- Case Study: How German Media report on Sustainable Finance Products and Greenwashing

- Great Expectations on the impact of Sustainable Finance and how common misunderstandings may produce greenwashing allegations

- Baseline for detecting real greenwashing

Followed by Q&A

16.30 - 16.50

Identifying real impact - how the financial sector could play a substantial role in fostering sustainability in the non-financial sector

By Timo Busch, Professor of management & sustainability at the University of Hamburg; scientific advisor on climate for the German government

Key points:

- Study on real impact of impact funds

- How do these insights affect our understanding of the financial sector‘s impact on real world problems?

- How to distinguish different types of impact?

Followed by Q&A

16.50 - 17.10

The case for transparency: Why all companies should care about sustainability reporting & how this could increase the financial sector's impact

By Alexander Bassen, Professor of capital markets and management at the University of Hamburg; co-developer of EU's Sustainability Reporting Standards

Key points:

- Why upscaling impact needs a broader base of sustainability information

- The concept of double materiality

- At a turning point: mandatory sustainability reporting is on the rise

Followed by Q&A

17.10 - 17.25 Open debate & question time
17.25 - 17.30 Conclusion and outlook


Verena von Ondarza is Fellow of Stiftung Mercator for Sustainable Finance in Journalism. As freelance reporter she works for German Public Broadcasting ARD (television) and NDR info (radio) and She is observing the development of the surging market for sustainable finance products including regulatory loopholes, discussions on Greenwashing and and real impact. Verena von Ondarza has studied economics at Humboldt University and the University of Hamburg.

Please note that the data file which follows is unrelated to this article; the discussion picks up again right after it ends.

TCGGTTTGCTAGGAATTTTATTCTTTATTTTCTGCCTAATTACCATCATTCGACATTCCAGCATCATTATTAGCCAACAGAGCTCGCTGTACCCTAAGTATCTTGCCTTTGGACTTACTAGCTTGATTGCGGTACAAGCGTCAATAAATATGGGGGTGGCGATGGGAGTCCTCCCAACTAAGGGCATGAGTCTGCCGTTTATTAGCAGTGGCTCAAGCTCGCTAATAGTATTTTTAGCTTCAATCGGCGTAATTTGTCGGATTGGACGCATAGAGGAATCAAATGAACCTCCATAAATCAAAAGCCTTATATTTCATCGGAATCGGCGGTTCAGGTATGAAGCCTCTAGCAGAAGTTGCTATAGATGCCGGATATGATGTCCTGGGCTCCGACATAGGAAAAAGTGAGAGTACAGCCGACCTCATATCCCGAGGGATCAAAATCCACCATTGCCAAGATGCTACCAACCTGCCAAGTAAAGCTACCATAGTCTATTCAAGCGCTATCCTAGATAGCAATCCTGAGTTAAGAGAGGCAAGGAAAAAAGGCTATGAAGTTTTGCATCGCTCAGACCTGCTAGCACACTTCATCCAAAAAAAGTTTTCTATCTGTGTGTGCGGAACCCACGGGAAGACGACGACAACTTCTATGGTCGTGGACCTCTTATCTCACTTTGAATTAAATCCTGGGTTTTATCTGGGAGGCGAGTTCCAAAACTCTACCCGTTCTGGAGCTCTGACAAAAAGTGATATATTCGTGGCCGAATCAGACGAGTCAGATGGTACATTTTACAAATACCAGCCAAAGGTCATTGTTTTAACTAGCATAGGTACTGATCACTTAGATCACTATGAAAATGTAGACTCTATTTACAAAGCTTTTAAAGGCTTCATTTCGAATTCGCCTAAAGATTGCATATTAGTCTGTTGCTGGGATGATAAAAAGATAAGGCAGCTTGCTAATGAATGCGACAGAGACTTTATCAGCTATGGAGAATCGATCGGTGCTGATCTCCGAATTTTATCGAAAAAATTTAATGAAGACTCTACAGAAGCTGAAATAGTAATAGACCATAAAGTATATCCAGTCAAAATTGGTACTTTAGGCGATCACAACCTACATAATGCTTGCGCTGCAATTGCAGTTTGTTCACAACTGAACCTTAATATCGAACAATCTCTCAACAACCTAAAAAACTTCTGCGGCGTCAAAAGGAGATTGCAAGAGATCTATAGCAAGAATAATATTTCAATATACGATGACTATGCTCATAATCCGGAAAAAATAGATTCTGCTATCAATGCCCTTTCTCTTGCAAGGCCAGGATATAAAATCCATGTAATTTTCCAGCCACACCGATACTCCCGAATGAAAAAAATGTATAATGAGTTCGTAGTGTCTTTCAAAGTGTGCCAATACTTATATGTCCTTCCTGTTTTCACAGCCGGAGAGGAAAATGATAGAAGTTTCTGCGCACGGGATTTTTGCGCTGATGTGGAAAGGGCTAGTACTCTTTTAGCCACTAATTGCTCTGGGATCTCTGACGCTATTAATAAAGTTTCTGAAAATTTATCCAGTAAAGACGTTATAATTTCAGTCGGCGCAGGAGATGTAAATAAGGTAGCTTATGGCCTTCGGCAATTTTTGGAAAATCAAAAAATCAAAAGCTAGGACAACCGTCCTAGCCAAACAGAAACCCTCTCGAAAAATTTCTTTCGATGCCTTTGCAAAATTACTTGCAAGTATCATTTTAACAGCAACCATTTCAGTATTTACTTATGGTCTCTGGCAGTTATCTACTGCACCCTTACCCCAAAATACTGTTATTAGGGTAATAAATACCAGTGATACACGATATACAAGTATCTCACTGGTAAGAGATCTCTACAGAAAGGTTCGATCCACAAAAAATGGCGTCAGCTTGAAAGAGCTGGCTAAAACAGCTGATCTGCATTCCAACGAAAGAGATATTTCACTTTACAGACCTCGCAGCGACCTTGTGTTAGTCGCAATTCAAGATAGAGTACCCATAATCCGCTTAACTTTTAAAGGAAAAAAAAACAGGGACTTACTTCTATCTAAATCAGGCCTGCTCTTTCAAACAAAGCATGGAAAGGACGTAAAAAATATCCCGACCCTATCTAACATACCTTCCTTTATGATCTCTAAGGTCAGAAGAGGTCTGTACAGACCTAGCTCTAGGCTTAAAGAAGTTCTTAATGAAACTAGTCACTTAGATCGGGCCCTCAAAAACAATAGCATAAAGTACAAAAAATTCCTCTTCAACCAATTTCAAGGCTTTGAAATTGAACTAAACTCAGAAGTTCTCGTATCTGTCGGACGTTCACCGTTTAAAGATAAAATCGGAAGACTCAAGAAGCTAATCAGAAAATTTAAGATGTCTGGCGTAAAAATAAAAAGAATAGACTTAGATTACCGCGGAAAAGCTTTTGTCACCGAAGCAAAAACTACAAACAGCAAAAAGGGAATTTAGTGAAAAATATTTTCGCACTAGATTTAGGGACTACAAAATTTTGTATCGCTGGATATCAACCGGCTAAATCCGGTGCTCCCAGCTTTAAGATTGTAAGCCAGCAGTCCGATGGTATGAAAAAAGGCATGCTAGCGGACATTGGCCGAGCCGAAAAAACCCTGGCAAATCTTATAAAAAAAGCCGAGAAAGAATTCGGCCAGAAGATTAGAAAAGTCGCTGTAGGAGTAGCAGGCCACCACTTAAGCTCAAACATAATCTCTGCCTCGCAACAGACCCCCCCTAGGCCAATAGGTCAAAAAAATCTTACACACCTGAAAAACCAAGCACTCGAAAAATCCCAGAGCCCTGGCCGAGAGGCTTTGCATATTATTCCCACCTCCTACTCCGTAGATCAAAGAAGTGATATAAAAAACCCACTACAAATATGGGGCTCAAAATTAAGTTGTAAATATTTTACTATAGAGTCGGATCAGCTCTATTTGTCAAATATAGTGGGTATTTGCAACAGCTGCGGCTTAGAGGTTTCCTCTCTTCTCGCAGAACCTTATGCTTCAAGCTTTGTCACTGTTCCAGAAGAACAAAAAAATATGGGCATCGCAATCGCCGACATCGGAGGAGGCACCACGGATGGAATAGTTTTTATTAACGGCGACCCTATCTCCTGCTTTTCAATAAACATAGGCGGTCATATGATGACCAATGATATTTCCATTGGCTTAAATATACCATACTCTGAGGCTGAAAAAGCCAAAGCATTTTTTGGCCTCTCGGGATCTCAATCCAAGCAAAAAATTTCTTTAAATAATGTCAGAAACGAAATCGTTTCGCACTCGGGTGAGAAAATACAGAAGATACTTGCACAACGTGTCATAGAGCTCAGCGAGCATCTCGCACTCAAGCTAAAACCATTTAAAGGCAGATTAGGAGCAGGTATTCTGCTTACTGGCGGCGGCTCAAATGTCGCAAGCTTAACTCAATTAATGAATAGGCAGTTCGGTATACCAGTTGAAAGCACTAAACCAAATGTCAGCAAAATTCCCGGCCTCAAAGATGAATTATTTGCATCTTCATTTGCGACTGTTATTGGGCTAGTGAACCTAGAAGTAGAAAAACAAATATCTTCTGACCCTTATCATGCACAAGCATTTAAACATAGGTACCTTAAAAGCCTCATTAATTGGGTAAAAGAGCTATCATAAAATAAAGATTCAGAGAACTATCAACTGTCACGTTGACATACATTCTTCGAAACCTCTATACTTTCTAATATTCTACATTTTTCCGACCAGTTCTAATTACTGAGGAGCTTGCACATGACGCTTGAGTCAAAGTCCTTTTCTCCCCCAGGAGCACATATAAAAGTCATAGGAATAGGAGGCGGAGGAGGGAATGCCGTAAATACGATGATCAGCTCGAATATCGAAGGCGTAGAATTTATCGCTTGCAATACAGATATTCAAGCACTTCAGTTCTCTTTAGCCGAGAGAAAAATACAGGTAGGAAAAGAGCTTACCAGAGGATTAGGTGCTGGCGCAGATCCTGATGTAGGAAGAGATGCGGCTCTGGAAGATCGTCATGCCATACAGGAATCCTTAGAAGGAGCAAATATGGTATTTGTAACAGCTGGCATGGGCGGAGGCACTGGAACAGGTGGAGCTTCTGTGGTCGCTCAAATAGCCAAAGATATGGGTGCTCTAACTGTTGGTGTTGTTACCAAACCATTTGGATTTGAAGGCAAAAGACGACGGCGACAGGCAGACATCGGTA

Prof. Dr. Timo Busch is professor for business administration at University of Hamburg and senior fellow at the Center for Sustainable Finance and Private Wealth of University of Zurich. Before he worked for ETH Zürich and the Wuppertal Institute. He is member of the steering committee on the Science Platform Climate Protection advising the German government as well as member of the editorial board of the journals Organization & Environment, Journal of Business Ethics, and Business Strategy and the Environment.



Prof. Dr. Alexander Bassen is a full professor of capital markets and management at the University of Hamburg. He teaches courses in financeand investment, ESG and capital markets and reporting. Alex is a member of the German Council for Sustainable Development – advisory body of the German Federal Government, the Sustainable Finance Advisory Council of the German Federal Government, the German Advisory Council on Global Change of the German Federal Government, and the EFRAG Project Task Force  EU Sustainability Reporting Standard  (PTF ESRS). He is an Honorary Research Associate at the University of Oxford (Smith School of Enterprise and the Environment) and a Visiting Professor at the Hong Kong Baptist University.